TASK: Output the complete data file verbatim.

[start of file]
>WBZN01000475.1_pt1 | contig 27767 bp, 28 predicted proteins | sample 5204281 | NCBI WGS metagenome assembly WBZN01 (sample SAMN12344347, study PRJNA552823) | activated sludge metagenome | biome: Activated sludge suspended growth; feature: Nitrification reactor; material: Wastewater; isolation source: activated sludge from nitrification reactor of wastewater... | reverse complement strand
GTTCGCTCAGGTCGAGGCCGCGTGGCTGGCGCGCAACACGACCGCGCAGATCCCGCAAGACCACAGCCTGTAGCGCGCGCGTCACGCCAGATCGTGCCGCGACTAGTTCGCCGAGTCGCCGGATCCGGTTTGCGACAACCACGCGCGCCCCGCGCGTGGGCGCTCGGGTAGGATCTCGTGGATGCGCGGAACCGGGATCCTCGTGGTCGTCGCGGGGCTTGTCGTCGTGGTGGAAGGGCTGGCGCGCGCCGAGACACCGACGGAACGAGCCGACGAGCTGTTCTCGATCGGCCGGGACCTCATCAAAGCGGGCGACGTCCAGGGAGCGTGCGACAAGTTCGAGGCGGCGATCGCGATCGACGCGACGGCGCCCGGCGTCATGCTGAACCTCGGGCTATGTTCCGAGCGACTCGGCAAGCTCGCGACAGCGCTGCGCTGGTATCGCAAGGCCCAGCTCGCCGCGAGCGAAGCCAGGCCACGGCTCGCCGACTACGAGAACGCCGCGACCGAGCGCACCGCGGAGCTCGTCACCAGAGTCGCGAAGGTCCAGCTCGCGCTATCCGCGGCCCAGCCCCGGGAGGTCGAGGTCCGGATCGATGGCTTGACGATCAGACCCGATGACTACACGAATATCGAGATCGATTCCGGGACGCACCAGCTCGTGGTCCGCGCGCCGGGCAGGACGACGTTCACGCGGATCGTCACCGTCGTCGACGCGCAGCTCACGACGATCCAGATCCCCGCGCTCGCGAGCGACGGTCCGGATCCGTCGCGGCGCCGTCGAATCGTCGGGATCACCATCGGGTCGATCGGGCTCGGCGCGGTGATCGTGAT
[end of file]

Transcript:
>WBZN01000475.1_pt1 | contig 27767 bp, 28 predicted proteins | sample 5204281 | NCBI WGS metagenome assembly WBZN01 (sample SAMN12344347, study PRJNA552823) | activated sludge metagenome | biome: Activated sludge suspended growth; feature: Nitrification reactor; material: Wastewater; isolation source: activated sludge from nitrification reactor of wastewater... | reverse complement strand
GTTCGCTCAGGTCGAGGCCGCGTGGCTGGCGCGCAACACGACCGCGCAGATCCCGCAAGACCACAGCCTGTAGCGCGCGCGTCACGCCAGATCGTGCCGCGACTAGTTCGCCGAGTCGCCGGATCCGGTTTGCGACAACCACGCGCGCCCCGCGCGTGGGCGCTCGGGTAGGATCTCGTGGATGCGCGGAACCGGGATCCTCGTGGTCGTCGCGGGGCTTGTCGTCGTGGTGGAAGGGCTGGCGCGCGCCGAGACACCGACGGAACGAGCCGACGAGCTGTTCTCGATCGGCCGGGACCTCATCAAAGCGGGCGACGTCCAGGGAGCGTGCGACAAGTTCGAGGCGGCGATCGCGATCGACGCGACGGCGCCCGGCGTCATGCTGAACCTCGGGCTATGTTCCGAGCGACTCGGCAAGCTCGCGACAGCGCTGCGCTGGTATCGCAAGGCCCAGCTCGCCGCGAGCGAAGCCAGGCCACGGCTCGCCGACTACGAGAACGCCGCGACCGAGCGCACCGCGGAGCTCGTCACCAGAGTCGCGAAGGTCCAGCTCGCGCTATCCGCGGCCCAGCCCCGGGAGGTCGAGGTCCGGATCGATGGCTTGACGATCAGACCCGATGACTACACGAATATCGAGATCGATTCCGGGACGCACCAGCTCGTGGTCCGCGCGCCGGGCAGGACGACGTTCACGCGGATCGTCACCGTCGTCGACGCGCAGCTCACGACGATCCAGATCCCCGCGCTCGCGAGCGACGGTCCGGATCCGTCGCGGCGCCGTCGAATCGTCGGGATCACCATCGGGTCGATCGGGCTCGGCGCGGTGATCGTGAT